WATER: the last CORPORATE frontier
First, our MONEY supply; now, they want our WATER supply.
It's a crucial battle between PUBLIC and PRIVATE interests for control over the most essential of public trusts.
Joshua Holland reports from the WTO DOHA round in Hong Kong:
"WATER is . . . one of the last "profit centers" [for] international financial institutions and [global trade agreements may determine] whether it becomes a COMMODITY or stays in public hands."But if, like money, WATER is transformed into a for-profit commodity controlled by private interests, they will manipulate its scarcity by "tightening" its supply, just as they "tighten" the supply of money, now.
"90 percent of the world's water supplies" remain public, for now.
But, unlike money which merely facilitates exchange, we cannot live without water for more than a few days.
As it is now, because money is scarce, people kill over as little as $20.
If they gain control of the water supply, people will kill over a sip of water.
This is how the battle unfolds:
After all, why would private banks invest in PUBLIC water systems?
"Through the WTO's "coherence agreement" with the World Bank and [IMF] . . . water behemoths [like French giants, Vivendi Universal and Suez; German, RWE; and American giant, Bechtel]. . . secure loans and grants to finance . . . operations in the developing world."
Meanwhile "[the World Bank and IMF] use water privatization as a 'conditionality'" for aid to developing countries.
"[I]n general . . . African countries . . . the smallest, poorest, and most debt ridden ...[are subject to] these conditions"
Of course, in Africa "more than five million people die each year [from] poor water access."
As usual, moneylenders manufacture need by tightening the money supply and then exploit it by forcing unconscionable conditions upon borrowers.
Meanwhile, "[p]rivatization is being touted as [more] efficient . . . than public water," but has a track record from HELL.
Here are just two examples of what awaits us in a CORPORATE water world.
BTW, American Water Works Company based in NJ and operating all over the US became a wholly owned subsidiary of German based RWE in 2002.
"South Africa initiated one of five water privatization programs in 1999 . . . the brainchild of private water companies and World Bank economists."
"[millions] of South Africans had their water cut off at one time or another . . . forcing thousands of poor Africans to seek water from polluted rivers and lakes [leading] to South Africa's worst outbreak of cholera."
"Thousands [contracted] the disease and 300 died."
Privatization "was the direct cause of the cholera epidemic," said David Hemson of South Africa's Human Sciences Research Council.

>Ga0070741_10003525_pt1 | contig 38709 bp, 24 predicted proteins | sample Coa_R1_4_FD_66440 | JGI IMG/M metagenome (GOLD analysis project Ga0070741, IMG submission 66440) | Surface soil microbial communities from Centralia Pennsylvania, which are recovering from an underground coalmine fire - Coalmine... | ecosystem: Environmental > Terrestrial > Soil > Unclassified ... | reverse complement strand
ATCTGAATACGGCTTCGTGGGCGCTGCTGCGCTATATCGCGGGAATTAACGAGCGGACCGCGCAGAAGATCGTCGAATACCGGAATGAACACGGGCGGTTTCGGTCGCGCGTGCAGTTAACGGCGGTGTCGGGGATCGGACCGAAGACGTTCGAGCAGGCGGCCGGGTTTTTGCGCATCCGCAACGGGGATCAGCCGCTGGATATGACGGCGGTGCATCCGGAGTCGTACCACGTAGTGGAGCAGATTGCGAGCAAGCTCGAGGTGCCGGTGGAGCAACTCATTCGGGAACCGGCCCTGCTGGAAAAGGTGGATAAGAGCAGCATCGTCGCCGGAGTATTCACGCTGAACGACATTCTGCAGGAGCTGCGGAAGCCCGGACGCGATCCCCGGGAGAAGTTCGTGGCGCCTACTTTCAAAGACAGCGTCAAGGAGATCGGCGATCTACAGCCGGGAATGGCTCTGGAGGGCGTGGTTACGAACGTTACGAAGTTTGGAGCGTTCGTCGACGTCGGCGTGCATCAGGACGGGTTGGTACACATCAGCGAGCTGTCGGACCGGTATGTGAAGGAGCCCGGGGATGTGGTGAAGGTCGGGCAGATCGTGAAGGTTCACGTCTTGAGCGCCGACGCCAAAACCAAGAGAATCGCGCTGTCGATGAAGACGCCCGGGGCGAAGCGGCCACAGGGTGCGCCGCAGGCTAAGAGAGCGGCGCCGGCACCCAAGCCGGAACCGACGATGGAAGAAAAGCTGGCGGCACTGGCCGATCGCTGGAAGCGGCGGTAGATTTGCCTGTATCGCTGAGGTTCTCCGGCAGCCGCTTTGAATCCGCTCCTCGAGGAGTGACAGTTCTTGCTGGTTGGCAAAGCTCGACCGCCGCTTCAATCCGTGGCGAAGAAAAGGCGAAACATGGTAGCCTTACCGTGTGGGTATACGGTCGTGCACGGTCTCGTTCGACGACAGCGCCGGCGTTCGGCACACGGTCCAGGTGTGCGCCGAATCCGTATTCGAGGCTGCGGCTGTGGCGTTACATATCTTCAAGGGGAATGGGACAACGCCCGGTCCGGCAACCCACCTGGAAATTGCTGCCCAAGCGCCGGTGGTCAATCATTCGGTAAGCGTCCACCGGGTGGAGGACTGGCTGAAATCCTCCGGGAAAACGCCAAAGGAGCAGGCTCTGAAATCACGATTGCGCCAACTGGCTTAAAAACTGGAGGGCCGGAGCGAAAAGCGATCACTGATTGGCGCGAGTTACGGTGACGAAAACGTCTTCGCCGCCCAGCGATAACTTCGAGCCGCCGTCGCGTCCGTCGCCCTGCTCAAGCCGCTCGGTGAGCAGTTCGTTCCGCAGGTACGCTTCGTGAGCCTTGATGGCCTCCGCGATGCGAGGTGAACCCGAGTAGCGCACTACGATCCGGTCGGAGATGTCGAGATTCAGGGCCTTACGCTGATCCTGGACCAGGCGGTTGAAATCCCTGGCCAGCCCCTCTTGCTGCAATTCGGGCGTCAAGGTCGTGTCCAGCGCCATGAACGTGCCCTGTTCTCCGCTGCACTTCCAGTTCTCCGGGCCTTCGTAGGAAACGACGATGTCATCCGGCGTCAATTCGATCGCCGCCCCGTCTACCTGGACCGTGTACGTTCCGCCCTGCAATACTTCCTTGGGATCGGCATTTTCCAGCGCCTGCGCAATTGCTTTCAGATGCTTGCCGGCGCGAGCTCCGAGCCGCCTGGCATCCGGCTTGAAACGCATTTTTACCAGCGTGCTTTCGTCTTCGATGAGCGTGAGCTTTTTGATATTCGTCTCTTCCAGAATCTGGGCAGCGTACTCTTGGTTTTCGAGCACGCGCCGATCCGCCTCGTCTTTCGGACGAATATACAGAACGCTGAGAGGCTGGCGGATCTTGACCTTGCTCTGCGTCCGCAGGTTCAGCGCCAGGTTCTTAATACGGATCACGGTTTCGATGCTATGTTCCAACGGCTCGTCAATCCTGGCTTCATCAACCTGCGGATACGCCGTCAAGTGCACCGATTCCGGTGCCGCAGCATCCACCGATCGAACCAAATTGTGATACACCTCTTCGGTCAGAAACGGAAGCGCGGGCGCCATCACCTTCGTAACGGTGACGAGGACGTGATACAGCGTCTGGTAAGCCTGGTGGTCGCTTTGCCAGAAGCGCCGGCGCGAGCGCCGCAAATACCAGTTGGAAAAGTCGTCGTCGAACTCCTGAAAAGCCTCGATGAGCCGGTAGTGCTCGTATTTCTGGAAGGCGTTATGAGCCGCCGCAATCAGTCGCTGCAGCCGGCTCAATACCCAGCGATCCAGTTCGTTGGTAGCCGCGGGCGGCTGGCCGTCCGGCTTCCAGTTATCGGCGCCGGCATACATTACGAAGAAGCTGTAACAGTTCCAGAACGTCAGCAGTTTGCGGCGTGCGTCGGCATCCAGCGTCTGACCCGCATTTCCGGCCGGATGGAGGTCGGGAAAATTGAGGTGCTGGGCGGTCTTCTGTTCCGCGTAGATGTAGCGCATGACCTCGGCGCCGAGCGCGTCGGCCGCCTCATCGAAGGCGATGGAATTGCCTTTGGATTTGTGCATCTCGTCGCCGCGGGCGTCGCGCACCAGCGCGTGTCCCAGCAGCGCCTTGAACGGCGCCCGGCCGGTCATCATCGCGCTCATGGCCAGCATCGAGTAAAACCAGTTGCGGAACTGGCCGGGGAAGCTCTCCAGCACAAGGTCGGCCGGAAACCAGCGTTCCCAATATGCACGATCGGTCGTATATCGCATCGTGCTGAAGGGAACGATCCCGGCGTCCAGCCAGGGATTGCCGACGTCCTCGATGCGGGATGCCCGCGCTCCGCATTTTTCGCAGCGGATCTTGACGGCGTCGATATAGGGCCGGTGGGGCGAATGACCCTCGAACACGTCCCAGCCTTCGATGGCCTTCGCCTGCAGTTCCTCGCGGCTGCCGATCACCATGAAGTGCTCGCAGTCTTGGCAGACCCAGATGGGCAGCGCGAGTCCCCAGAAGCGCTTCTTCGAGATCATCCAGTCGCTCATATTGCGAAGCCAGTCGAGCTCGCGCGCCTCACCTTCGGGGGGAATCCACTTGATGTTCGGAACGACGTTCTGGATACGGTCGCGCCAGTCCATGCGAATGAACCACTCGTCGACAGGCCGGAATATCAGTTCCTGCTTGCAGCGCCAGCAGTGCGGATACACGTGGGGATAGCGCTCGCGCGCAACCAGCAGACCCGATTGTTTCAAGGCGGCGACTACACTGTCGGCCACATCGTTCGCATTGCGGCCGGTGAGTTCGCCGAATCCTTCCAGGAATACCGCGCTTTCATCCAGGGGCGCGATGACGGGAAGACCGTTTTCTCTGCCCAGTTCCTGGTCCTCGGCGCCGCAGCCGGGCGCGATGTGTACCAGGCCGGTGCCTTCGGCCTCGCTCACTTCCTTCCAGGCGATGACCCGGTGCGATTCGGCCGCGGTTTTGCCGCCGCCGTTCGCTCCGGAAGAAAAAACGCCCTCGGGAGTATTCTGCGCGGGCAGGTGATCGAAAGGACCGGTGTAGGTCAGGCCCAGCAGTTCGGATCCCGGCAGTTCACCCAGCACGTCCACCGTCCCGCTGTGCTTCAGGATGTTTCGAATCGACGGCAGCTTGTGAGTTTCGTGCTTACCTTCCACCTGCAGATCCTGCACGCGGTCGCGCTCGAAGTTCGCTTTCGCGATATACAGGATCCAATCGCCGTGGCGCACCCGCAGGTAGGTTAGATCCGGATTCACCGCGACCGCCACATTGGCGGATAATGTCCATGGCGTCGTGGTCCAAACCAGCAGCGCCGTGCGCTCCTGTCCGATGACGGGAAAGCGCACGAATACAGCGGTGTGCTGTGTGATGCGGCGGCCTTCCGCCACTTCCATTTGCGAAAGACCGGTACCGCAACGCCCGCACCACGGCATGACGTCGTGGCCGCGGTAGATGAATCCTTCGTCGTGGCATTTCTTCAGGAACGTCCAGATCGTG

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"[I]n perhaps the most infamous of the ongoing "water wars," Aquas del Tunari, a consortium of multinationals including Bechtel, was awarded a $200 million water project [in Bolivia] with an initial direct investment of $15,635.
The 40-year concession gave them a monopoly on all water in the poverty-stricken [Cochabamba.]
[T]o achieve its guaranteed 15 percent return on investment, the company insisted that privately drilled wells -- in the poorest part of the poorest country in the Americas -- be metered and the communit[ies] that relied on them be charged."
"[Water] prices for many rose 300 percent. When struggling Cochabambans received water bills equaling 30 percent of their salaries, they rioted."
"During the fighting . . . the government cut power to local media outlets and used live ammunition against [protesters], killing five."
"After weeks of intense protests, Aguas del Tunari [pulled] out of Bolivia, leaving its water system (and $35 million in debt) to the government. Bechtel then [sued] Bolivia for $25 million in "lost profits" [in] a closed-door tribunal run by the World Bank."
"Technically, [poor countries] could say no . . . [but they're] in terrible debt to the wealthy countries that run the WTO [and] World Bank, and if [they] say no [they're] screwed."
"[I]f people understood what's being negotiated here with the GATS, they'd be up in arms."
"When it comes to "free trade," the DEVIL is in the details."
"When those details include WATER-- and essential resources -- the trade debate can quickly become a struggle between life and death."
Please, help people understand what's happening, before it's too late.